Judge writing on clipboard.

Appellate court narrows nationwide injunction, allows ‘public charge’ rule to be implemented in most states

A federal appellate court ruled Wednesday that the “public charge” rule can once again be implemented in most states.

U.S. Circuit Judge Peter W. Hall narrowed a temporary nationwide injunction blocking the “public charge” rule to only apply in New York, Connecticut and Vermont. The Trump administration can continue the policy in all other locations.

Hall did not provide reasoning for his decision while issuing the order.

Multiple federal judges blocked the “public charge” rule late last year, but the Supreme Court lifted those temporary injunctions while those legal challenges continued.

USCIS then implemented in late February extensive regulations for determining whether a foreign national would be deemed inadmissible to the U.S. based upon the likelihood of becoming a public charge at any time in the future.

However, a federal judge in New York again temporarily blocked the policy nationwide in late July during the coronavirus (COVID-19) pandemic, an order that was then narrowed by Hall’s ruling.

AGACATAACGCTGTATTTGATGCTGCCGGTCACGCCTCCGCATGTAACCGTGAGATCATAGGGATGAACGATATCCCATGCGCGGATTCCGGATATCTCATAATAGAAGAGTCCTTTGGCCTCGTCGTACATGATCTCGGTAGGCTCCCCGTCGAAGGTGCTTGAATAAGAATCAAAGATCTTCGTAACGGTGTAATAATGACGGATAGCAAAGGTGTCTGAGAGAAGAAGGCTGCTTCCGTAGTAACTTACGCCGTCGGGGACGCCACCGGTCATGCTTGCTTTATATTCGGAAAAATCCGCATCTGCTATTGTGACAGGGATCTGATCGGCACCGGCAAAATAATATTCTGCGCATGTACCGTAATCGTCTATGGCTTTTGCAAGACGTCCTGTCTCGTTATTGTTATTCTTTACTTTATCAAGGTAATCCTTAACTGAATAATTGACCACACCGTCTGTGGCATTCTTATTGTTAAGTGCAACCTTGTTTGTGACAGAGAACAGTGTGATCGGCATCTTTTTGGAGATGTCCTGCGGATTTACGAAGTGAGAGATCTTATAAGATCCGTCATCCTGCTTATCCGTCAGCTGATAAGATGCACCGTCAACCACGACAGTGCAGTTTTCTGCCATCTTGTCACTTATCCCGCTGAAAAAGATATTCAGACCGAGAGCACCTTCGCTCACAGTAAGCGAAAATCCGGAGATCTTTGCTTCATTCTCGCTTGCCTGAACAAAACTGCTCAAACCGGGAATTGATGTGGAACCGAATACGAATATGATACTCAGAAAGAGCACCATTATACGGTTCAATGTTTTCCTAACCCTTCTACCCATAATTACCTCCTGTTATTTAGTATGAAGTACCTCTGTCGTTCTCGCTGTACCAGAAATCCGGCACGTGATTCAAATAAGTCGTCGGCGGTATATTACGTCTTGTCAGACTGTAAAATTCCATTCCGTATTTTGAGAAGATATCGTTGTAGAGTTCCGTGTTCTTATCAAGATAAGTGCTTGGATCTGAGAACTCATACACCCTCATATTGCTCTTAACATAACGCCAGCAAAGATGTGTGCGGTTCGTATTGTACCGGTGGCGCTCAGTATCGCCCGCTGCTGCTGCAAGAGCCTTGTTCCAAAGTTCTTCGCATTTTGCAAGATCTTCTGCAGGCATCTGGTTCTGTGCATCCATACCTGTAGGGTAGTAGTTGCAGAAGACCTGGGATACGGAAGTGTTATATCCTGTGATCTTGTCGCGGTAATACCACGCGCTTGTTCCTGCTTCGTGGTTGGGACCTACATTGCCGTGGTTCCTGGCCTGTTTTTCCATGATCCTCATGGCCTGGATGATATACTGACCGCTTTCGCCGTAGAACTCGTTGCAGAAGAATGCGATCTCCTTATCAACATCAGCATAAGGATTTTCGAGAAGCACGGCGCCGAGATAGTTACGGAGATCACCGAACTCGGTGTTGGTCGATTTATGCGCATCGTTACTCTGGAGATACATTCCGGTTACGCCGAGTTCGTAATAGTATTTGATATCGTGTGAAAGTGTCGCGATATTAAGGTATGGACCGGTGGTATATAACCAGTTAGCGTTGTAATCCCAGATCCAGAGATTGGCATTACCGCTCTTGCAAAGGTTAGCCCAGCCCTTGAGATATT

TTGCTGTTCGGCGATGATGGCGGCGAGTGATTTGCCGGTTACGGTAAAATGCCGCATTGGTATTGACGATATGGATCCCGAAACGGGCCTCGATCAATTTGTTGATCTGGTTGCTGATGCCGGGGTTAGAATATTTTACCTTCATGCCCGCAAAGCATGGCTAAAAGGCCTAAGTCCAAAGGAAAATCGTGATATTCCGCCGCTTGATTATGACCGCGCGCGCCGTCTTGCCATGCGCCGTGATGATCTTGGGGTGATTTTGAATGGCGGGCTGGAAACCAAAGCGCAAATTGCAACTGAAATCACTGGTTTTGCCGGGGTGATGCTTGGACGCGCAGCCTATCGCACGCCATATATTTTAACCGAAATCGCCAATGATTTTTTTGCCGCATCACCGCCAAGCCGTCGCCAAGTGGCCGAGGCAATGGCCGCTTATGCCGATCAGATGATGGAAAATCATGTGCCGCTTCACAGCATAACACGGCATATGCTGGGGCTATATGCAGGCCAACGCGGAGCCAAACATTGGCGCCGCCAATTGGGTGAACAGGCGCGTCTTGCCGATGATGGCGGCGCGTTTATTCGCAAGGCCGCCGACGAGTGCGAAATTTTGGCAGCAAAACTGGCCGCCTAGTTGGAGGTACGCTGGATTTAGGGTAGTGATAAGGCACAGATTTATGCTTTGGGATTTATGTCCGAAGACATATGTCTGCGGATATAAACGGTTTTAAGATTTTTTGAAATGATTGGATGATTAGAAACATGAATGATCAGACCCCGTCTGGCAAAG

USCIS guidance specifies that the following benefits may be considered as part of a “public charge” determination:

  • Any federal, state, local or tribal cash assistance for income maintenance
  • Supplemental Security Income (SSI)
  • Temporary Assistance for Needy Families (TANF)
  • Federal, state or local cash benefit programs for income maintenance (often called “General Assistance” in the state context, but which may exist under other names)
  • Supplemental Nutrition Assistance Program (SNAP, or formerly called “Food Stamps”)
  • Section 8 Housing Assistance under the Housing Choice Voucher Program
  • Section 8 Project-Based Rental Assistance (including Moderate Rehabilitation)
  • Public Housing under section 9 the Housing Act of 1937, 42 U.S.C. 1437 et seq.
  • Federally funded Medicaid (with certain exclusions)

The mere receipt of these benefits does not automatically make an individual inadmissible, ineligible to adjust status to lawful permanent residency or deportable on public charge grounds, as each determination is made on a case-by-case basis in the context of the totality of the circumstances.


Garfinkel Immigration Law Firm continues to monitor the situation closely and will alert clients as the situation evolves.

As always, please do not hesitate to contact Garfinkel Immigration Law Firm at 704-442-8000 or via email with any questions.

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